The French government has passed emergency legislation in a bid to halt the days of rioting that have raging - much to the delight of Fox News. Included in the package is the right to impose and enforce curfews, and the right to search suspect's homes without a warrant.
There's a great saying: Those that do not learn from history are doomed to repeat it. So what does history say about situations like this?
Well, first, there's the trend that "emergency powers" passed to handle a certain problem or situation are rarely inspired by that single situation. In the wake of 9/11, both Britain and the USA passed legislation (in both cases it was mostly strengthening and widening existing laws), ostensibly to combat terrorism. Yet in both cases, the powers granted were powers that had been sought by the respective law enforcement organisations for many years, and such powers had been denied in the past. This is not to say, of course, that the powers weren't useful in combating terrorism, but one should not buy the notion that the idea sprung into being on that day. How long have French law enforcement organisations been asking for these powers?
Secondly, there's the trend that such powers will be misused. To clarify: in this sense, "misuse" constitutes an act which would not have been legal without the new legislation, but which is outside of the stated reasons for the new legislation. For example, the Labour party used anti-terrorism laws to eject and detain an old man who protested the government's justifications for the war in Iraq, and the USA PATRIOT act was used to investigate businessmen in Las Vegas who had absolutely no connection to any terrorism, not even causing Tony Blair to get a bit upset. Police chiefs in France probably reacted to the news about warrantless searches by immediately reaching for the files marked "Scumbags We Don't Have Enough Evidence To Get Behind Bars". Many searches will probably be carried out on "suspected" rioters houses.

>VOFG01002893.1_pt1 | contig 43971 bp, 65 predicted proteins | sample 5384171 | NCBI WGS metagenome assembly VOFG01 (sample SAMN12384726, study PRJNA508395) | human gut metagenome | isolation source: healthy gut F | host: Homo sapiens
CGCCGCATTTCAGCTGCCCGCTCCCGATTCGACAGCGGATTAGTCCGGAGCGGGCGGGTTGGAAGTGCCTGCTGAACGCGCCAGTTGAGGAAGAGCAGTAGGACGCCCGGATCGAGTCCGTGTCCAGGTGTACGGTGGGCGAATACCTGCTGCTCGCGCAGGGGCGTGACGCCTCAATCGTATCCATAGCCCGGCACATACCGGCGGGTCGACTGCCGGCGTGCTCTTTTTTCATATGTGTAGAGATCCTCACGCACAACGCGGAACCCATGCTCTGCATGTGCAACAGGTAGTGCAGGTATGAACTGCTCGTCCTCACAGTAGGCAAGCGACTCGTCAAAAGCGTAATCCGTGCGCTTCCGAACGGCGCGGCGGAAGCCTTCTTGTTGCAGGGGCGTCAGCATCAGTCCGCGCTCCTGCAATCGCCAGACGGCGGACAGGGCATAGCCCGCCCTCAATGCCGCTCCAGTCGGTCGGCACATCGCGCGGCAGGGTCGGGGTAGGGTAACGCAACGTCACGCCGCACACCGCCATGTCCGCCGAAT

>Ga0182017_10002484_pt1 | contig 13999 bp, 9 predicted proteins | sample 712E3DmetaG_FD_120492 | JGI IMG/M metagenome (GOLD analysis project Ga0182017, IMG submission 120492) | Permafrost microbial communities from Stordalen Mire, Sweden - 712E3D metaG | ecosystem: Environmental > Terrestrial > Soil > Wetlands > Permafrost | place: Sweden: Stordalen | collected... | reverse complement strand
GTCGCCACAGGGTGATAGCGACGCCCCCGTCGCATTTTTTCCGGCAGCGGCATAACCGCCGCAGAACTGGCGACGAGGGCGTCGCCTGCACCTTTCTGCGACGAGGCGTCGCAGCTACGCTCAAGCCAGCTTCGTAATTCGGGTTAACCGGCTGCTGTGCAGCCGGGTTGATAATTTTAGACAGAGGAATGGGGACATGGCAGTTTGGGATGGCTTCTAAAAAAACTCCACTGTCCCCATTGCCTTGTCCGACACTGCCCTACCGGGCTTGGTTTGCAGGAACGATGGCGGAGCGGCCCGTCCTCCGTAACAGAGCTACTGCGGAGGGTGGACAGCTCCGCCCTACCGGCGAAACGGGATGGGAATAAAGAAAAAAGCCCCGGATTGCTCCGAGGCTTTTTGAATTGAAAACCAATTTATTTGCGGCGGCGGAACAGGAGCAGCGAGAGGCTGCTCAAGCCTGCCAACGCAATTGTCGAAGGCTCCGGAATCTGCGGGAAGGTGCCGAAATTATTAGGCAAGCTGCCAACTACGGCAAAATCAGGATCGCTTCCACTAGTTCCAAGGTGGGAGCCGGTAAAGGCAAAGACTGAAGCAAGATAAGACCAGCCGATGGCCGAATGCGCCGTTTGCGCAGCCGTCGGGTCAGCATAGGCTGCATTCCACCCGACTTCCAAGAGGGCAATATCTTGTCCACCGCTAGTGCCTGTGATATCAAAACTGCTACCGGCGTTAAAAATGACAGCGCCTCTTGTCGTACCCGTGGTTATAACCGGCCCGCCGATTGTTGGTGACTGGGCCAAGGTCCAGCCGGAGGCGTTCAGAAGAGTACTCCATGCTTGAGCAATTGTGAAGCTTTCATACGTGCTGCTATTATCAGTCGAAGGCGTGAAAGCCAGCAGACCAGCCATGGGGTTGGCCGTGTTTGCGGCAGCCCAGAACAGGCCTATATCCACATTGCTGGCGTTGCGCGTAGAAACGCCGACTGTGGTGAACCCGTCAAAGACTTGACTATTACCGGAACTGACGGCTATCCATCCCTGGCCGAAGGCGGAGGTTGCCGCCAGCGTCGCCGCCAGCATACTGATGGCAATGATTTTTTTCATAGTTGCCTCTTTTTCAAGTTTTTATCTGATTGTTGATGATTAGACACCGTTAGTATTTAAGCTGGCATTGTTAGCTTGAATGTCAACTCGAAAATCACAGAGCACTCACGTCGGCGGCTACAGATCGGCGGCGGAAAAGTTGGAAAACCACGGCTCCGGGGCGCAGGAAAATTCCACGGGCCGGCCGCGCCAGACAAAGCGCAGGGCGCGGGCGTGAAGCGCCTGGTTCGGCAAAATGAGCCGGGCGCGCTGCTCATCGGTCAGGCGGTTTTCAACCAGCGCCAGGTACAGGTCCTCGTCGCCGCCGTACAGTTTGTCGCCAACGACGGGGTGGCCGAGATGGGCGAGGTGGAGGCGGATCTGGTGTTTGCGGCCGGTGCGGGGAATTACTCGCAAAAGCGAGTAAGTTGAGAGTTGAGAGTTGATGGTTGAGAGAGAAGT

Finally, and probably most worryingly, such powers are very difficult to withdraw once issued. Britons fought long and hard to end the laws requiring ID cards after WWII, and the war isn't over, they're still at it. When the situation in Northern Ireland seemed to be calming down, moves to reduce the scope of the Anti-Terrorism Acts were blocked repeatedly, and 9/11 simply gave the excuse needed to shore them up beyond any assault. The USA PATRIOT act hasn't been allowed to expire, and they're even talking about widening it further.
As with the examples above, there can be no doubt that the new laws in France will do the job they're touted to do - help police quell the riots, making the streets safe(er) for law-abiding citizens (and, thus, doing the job they're paid for) - but laws don't exist in a vacuum. Even if the laws are issued with the best of intentions, they will be misused, they will be stretched, they will be clung to long after their usefulness has gone.
France has allowed itself to fall into the trap of passing knee-jerk legislation to solve a problem that shouldn't have been allowed to exist in the first place.
That's called "papering over the cracks" and it doesn't work any better for government than it does for decorating.